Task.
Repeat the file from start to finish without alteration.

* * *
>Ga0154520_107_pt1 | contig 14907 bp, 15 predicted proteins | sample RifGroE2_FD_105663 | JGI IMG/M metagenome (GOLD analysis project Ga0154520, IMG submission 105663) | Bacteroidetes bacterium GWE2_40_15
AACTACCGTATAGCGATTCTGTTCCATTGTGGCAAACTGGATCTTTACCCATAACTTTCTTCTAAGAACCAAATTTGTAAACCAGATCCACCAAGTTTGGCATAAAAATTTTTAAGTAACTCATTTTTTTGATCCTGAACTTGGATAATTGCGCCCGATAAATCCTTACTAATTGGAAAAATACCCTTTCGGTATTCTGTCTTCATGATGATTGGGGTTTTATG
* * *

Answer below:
>Ga0154520_107_pt1 | contig 14907 bp, 15 predicted proteins | sample RifGroE2_FD_105663 | JGI IMG/M metagenome (GOLD analysis project Ga0154520, IMG submission 105663) | Bacteroidetes bacterium GWE2_40_15
AACTACCGTATAGCGATTCTGTTCCATTGTGGCAAACTGGATCTTTACCCATAACTTTCTTCTAAGAACCAAATTTGTAAACCAGATCCACCAAGTTTGGCATAAAAATTTTTAAGTAACTCATTTTTTTGATCCTGAACTTGGATAATTGCGCCCGATAAATCCTTACTAATTGGAAAAATACCCTTTCGGTATTCTGTCTTCATGATGATTGGGGTTTTATG